There are a number of ways we can get information about the representation of floating-point types and arrays thereof.
(MAKE-ARRAY 1000 :ELEMENT-TYPE 'DOUBLE-FLOAT)and the like for other datatypes. Many Lisps print memory usage information, which can help in deducing the size of the floating-point type and whether or not it is boxed. This information isn't standard, though, and some Lisps (e.g. ECL 0.9i) don't. (For ECL, the lack of memory usage information may have something to do with the Boehm-Weiser GC.)
(MAKE-ARRAY 1000 :ELEMENT-TYPE 'DOUBLE-FLOAT)is interesting in itself. Some Lisps fill in 0.0d0, some (ACL 8.0 and LispWorks Personal 4.4) don't initialize the doubles, and Clisp (which boxes) fills in NIL for the elements.
(UPGRADED-ARRAY-ELEMENT-TYPE 'DOUBLE-FLOAT) -> 'DOUBLE-FLOATand still box the double-floats in the array.
FLOAT-RADIX(See e.g. CLtL2
FLOAT-DIGITS(number of digits (in radix
FLOAT-RADIX) used to represent a number, including any implicit digit(s))
xLAMCH(replace x with S, D, C or Z as appropriate for the datatype) can also be used to determine floating-point properties, though the methods used are computationally expensive. LAPACK only does the computations once and then caches the results. (Vendor distributions of LAPACK are welcome to replace the reference xLAMCH routines by coding in the values if they are known.)
*features*(though there's no particular reason to trust this ;) ).
|Constant||ACL 8.0 (PPC)||Clisp 2.32 (PPC)||ECL 0.9i (PPC)||LispWorks 4.4 (PPC)||OpenMCL 1.0 (PPC)||SBCL 0.9.15 (PPC)|
|Lisp impl.||long-float||double-float||single-float||short-float||boxed reals?||boxed complex?|
|Corman Lisp 3.0 (x86)||boxed (7)||boxed|
|OpenMCL 1.0 (PPC)||IEEE double||IEEE double||IEEE single||IEEE single||boxed? (3)||boxed (4)|
|SBCL 0.9.15 (PPC)||IEEE double||IEEE double||IEEE single||IEEE single||unboxed||unboxed|
|ECLS 0.9i (PPC)||IEEE double||IEEE double||IEEE double (?)||IEEE single||unboxed||boxed (2)|
|Clisp (>= 2.32, all platforms)||bigfloat (GMP)||IEEE double||IEEE single||(1)||boxed||boxed|
|ACL 8.0 (PPC)||IEEE double||IEEE double||IEEE single||IEEE single||unboxed||unboxed (5)|
|LispWorks 4.4 (PPC)||IEEE double||IEEE double||IEEE single||(6)||unboxed||unboxed|
(TIME (MAKE-ARRAY 1000 :ELEMENT-TYPE 'SHORT-FLOAT :INITIAL-ELEMENT 1.0s0))reports 7560 space usage (Clisp 2.39 PPC). The Clisp implementation notes say that Clisp doesn't support IEEE 754 features like +-0, +-inf, Nan and gradual underflow. The aim of this is to make Clisp more "portable" -- all floating-point operations in Clisp return the same results on all platforms, whether or not their hardware supports IEEE 754. Prof. Kahan has a good rant about this, relating to Matlab's truncation of 80-bit floating-point temporaries (a feature of the x87 floating-point architecture) to 64-bit in its effort to make results consistent on all platforms. He also has a tutorial on gradual underflow which explains why gradual overflow is the default in IEEE 754. (The Clisp developers justify their lack of subnormal number by asserting that if subnorms are present, the results aren't accurate anyway, so a higher precision should be used. To their credit,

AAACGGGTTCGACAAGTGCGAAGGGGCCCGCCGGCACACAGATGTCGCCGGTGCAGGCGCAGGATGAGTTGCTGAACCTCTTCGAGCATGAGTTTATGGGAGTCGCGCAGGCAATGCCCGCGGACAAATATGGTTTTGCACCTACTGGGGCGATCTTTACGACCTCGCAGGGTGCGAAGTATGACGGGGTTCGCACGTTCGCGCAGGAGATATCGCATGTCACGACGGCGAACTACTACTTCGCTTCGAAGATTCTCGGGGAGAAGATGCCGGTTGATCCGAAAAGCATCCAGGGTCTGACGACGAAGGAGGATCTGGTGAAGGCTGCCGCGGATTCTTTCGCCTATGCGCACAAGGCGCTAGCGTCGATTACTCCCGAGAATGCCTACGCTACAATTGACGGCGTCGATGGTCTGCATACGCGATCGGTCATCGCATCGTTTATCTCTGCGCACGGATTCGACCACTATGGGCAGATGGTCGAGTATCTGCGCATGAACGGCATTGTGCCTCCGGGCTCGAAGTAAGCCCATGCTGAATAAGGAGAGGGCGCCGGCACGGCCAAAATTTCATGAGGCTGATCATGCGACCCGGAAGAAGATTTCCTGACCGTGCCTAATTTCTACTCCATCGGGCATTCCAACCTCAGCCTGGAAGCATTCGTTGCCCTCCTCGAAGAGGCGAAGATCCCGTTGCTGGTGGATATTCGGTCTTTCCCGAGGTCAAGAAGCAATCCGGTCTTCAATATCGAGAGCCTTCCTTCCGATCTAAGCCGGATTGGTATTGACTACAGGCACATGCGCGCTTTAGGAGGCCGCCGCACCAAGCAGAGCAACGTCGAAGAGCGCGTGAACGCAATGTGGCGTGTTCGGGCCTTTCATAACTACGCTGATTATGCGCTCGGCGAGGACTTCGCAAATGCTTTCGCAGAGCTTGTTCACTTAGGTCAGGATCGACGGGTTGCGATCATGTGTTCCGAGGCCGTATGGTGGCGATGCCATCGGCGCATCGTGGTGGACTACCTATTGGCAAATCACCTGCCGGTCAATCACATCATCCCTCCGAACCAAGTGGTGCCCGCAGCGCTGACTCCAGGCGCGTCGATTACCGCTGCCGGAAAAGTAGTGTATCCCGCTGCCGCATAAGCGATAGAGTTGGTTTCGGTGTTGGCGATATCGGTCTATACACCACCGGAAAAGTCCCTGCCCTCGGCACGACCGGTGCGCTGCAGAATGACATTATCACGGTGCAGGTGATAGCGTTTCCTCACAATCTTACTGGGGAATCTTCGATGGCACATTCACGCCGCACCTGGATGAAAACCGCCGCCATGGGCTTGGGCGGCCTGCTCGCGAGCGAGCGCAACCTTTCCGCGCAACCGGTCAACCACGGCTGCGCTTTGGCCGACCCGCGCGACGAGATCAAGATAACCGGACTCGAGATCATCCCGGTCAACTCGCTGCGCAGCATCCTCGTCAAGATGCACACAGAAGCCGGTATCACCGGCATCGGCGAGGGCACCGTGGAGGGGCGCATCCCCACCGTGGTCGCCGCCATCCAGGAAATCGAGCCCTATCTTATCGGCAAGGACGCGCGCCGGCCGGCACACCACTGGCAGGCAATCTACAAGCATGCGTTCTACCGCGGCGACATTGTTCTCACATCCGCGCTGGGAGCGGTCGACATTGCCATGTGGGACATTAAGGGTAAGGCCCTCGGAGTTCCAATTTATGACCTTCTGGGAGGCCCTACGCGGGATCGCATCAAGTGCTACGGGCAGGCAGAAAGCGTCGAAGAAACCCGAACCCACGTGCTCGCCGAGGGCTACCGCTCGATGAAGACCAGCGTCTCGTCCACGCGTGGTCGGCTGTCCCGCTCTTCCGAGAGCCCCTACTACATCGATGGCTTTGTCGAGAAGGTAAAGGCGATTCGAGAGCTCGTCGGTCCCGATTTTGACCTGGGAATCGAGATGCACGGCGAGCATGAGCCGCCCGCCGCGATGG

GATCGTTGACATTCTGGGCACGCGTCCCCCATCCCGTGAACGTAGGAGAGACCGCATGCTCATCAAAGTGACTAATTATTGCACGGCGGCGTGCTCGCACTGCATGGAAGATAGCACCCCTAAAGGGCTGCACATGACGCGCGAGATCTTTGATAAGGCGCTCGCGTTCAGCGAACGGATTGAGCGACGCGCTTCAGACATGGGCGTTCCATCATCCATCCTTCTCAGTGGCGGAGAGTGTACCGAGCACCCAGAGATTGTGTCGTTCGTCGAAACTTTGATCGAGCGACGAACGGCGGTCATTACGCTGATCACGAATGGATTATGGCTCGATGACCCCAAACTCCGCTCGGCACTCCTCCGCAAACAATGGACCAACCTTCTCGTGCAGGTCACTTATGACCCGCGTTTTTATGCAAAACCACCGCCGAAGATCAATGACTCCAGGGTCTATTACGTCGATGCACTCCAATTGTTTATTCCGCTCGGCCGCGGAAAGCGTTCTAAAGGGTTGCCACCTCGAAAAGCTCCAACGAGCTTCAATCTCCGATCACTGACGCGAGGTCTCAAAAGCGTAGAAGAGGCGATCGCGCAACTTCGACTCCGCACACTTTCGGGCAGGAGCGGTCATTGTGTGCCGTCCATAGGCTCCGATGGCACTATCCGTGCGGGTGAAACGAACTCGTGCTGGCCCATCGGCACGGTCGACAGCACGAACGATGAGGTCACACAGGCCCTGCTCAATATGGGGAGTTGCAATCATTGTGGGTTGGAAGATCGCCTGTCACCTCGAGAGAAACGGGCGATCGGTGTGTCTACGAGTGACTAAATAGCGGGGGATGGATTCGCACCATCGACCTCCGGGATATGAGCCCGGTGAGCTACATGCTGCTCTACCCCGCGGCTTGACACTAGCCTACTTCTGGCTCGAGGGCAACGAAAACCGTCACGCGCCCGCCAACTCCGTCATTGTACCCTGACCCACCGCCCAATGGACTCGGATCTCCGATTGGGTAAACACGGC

LONG-FLOATin Clisp is an arbitrary-precision type whose precision can be set by the user.) As the x87 floating-point instructions in modern Intel chips are being neglected in favor of 64-bit SSE2 instructions, this discussion is becoming somewhat academic.
short-floatarrays map to C
double-floatarrays map to C
(TIME (MAKE-ARRAY 5000 :ELEMENT-TYPE 'DOUBLE-FLOAT))uses 40008 bytes of memory, and
(TIME (LIST 1.0D0 2.0D0 3.0D0 4.0D0 5.0D0))also claims to allocate 40 bytes of memory, which is impossible if these are really 8-byte floating-point values.
(MAKE-ARRAY 1000 :ELEMENT-TYPE '(COMPLEX DOUBLE-FLOAT))only claims to allocate 4008 bytes of memory, and TYPE-OF an element returns BIT, but if you specify the :INITIAL-ELEMENT keyword to MAKE-ARRAY with an appropriate complex number like
(COMPLEX 1.0d0 2.0d0),it seems to work OK and
(TYPE-OF (AREF X 1))does what it should, though TIME still reports 4,024 bytes of memory allocated. (This probably suggests boxed complex numbers.) We should watch out for this initialization issue.
(TIME (MAKE-ARRAY 1000 :ELEMENT-TYPE 'DOUBLE-FLOAT))allocates 4 conses and 8016 "other bytes," and interestingly enough, ACL leaves the elements uninitialized rather than setting them all to zero.
(TIME (MAKE-ARRAY 1000 :ELEMENT-TYPE 'SINGLE-FLOAT))allocates 4 conses and 4016 "other bytes," and also leaves the elements uninitialized.
(TIME (MAKE-ARRAY 1000 :ELEMENT-TYPE '(COMPLEX DOUBLE-FLOAT)))allocates 18 cons cells and 16,016 "other bytes," as expected for unboxed elements. The individual elements are garbage (uninitialized).